…True to its title, “Arrival” makes an absorbing spectacle of the initial alien set-up, alternately stoking and sating our curiosity. The aliens don’t quite have personalities, but there’s still something tender and touching about them. There are also, frankly, elements of familiarity. The sounds they emit — low moans louder than a pipe organ — echo the sounds made by the ship in “Close Encounters.” And when we first see those squid-like legs, they look a lot like the alien tentacles in “The War of the Worlds,” and the more closely we look at them, the more they look like gigantic versions of E.T.’s fingers. The point being that even though Villeneuve is a bold filmmaker, when it comes to this subject, Spielberg’s vision is hard to get away from; it still somehow infuses everything…
…At its best, “Arrival” has an eerie grandeur, but if the film starts off as neo-Spielberg, it ends up as neo-Christopher Nolan meets neo-Terrence Malick — it turns into an ersatz mind-bender. You feel you’ve had a close encounter with what might have been an amazing movie, but not actual contact.[/quotes]
Jessica Kiang, The Playlist
[quotes quotes_style=”bquotes” quotes_pos=”center”]It’s hard to adequately describe the immensity of the ambition of Denis Villeneuve‘s “Arrival,” a film that dances with concepts so colossal they’ve rather obliterated most of the previous films that have attempted to grapple with them (Robert Zemeckis‘ “Contact” and Christopher Nolan‘s “Interstellar” come to mind). But “Arrival,” the shimmering apex of Villeneuve’s run of form that started back in 2010 with “Incendies,” calmly, unfussily and with superb craft, thinks its way out of the black hole that tends to open up when ideas like time travel, alien contact and the next phase of human evolution are bandied about. A great deal of the credit must go to the remarkable short story on which Eric Heisserer‘s restrained script is based (“The Story of Your Life” by Ted Chiang), but it’s Villeneuve’s dedicated intelligence that brings it off the page and onto the screen with an apparent simplicity that connotes a refreshing faith not just in the material, but in the audience. It’s a monolith, a megalith, but like the gigantic alien craft that comes to rest somewhere above Montana at the start of the film, despite its immensity it hovers elegantly overhead. The film defies gravity.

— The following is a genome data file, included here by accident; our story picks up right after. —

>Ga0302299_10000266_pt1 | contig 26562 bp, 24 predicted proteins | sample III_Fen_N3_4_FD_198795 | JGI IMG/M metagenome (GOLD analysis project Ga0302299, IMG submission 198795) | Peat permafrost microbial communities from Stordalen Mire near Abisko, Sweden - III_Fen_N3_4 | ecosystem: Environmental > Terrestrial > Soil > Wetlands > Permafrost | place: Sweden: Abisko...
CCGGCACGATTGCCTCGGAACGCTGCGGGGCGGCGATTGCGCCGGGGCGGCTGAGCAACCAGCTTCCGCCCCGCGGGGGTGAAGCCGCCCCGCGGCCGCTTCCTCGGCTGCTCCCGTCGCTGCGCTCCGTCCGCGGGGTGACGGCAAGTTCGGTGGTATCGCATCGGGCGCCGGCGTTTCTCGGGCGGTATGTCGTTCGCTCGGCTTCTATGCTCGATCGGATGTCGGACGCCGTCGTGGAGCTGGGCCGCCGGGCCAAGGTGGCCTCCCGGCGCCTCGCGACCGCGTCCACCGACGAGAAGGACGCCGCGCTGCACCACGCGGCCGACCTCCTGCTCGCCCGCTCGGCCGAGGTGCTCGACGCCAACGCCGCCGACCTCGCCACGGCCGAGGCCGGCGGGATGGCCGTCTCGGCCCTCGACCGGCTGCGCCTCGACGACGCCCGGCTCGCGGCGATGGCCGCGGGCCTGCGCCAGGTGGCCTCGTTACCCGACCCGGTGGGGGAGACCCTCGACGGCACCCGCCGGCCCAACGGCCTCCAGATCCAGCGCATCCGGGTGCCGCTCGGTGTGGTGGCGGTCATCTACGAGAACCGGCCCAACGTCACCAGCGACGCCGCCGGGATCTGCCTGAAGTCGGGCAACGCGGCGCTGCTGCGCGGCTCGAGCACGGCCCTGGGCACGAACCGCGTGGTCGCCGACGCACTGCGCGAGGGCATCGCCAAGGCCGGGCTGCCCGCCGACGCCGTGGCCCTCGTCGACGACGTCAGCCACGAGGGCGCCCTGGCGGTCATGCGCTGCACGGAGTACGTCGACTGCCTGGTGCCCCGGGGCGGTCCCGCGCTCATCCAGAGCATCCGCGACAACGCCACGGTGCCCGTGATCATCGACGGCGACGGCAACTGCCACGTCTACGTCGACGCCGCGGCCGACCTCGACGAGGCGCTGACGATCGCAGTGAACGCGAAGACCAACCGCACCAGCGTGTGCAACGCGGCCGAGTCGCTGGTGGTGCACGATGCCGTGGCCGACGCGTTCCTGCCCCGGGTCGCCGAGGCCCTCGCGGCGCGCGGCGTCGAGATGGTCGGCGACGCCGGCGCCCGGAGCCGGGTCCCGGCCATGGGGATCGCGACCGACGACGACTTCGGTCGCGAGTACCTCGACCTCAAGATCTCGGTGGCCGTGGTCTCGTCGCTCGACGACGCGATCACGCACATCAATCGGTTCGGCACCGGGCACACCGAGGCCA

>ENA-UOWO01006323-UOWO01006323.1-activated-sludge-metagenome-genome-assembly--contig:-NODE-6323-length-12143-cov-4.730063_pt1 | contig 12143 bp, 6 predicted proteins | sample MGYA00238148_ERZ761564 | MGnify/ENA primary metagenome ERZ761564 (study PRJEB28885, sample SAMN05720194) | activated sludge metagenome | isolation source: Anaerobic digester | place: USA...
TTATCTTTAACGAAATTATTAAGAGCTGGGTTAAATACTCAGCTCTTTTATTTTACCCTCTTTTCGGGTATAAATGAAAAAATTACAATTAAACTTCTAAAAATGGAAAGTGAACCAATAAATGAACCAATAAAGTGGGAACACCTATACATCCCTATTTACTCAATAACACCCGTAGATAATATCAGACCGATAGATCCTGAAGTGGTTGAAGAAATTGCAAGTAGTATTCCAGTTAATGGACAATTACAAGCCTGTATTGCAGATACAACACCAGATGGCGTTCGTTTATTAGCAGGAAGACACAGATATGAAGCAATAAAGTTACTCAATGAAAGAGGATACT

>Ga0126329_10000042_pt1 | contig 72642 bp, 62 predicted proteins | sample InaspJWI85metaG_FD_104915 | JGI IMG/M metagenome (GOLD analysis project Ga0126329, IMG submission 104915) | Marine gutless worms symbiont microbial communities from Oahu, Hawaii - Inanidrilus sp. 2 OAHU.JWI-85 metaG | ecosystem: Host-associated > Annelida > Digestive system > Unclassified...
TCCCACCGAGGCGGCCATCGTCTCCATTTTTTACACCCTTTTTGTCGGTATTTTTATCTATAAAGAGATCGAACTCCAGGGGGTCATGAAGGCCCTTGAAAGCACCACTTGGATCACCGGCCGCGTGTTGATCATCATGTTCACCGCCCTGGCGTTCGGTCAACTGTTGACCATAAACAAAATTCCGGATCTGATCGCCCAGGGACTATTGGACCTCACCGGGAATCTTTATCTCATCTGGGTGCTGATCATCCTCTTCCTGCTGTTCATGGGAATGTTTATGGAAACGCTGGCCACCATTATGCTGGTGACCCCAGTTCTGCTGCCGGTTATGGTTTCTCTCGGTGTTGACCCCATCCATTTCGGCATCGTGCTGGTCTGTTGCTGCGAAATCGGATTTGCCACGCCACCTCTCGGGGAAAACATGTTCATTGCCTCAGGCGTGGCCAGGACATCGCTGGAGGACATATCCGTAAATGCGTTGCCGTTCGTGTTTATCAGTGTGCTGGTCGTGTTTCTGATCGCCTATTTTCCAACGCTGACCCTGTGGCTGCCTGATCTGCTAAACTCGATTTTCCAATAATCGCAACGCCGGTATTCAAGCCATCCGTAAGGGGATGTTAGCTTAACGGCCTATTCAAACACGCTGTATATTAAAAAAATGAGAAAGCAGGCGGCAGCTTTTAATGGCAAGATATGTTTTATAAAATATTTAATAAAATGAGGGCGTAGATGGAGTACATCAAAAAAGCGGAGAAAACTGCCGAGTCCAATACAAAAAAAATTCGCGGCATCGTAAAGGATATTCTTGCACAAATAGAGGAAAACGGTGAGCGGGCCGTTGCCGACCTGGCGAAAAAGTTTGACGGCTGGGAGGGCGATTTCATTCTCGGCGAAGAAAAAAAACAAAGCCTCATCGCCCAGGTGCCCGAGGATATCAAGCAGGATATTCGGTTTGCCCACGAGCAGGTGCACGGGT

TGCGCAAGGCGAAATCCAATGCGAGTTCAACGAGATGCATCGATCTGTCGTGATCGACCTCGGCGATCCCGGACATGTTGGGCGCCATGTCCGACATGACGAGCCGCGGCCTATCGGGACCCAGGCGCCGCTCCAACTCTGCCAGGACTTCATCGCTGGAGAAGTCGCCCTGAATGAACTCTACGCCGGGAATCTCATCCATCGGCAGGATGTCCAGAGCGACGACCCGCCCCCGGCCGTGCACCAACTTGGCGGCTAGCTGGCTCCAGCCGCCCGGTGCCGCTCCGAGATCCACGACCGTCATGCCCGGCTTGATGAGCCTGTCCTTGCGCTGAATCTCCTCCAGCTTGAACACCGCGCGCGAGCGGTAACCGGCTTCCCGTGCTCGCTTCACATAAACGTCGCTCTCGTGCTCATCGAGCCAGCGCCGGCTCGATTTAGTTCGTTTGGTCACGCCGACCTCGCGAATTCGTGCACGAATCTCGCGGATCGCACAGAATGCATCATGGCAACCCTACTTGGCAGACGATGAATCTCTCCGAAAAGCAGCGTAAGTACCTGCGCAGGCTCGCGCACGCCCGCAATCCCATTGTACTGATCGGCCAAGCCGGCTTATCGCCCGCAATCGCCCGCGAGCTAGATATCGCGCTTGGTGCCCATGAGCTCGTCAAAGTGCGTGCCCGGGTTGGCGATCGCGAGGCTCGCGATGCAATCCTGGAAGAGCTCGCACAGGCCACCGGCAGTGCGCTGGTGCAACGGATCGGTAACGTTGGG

…There are questions and fears that are so fundamental that they’re shared by the most idealistic of linguistic professors and the most bellicose of Chinese generals, and when the story takes us there, it is immeasurably moving.
That is what happens in a third act which is perhaps an all-time great example of how to release the massive power that your considered pacing has been quietly accumulating the whole time, and one of the cleverest uses of non-chronological storytelling in memory. The slow build to the grand reveal is the most impressive aspect of “Arrival,” because most films that ask Big Questions flake out at supplying an answer. And that’s only to be expected: if you really knew the secrets of the universe would your first thought be to write them into a screenplay? But “Arrival” gets better as it goes on, pursues its logic to its furthest extreme and beyond. It doesn’t just theorize, it comes to a conclusion.[/quotes]
Arrival opens November 11 and will be released by Paramount.
[Check back. More to come.]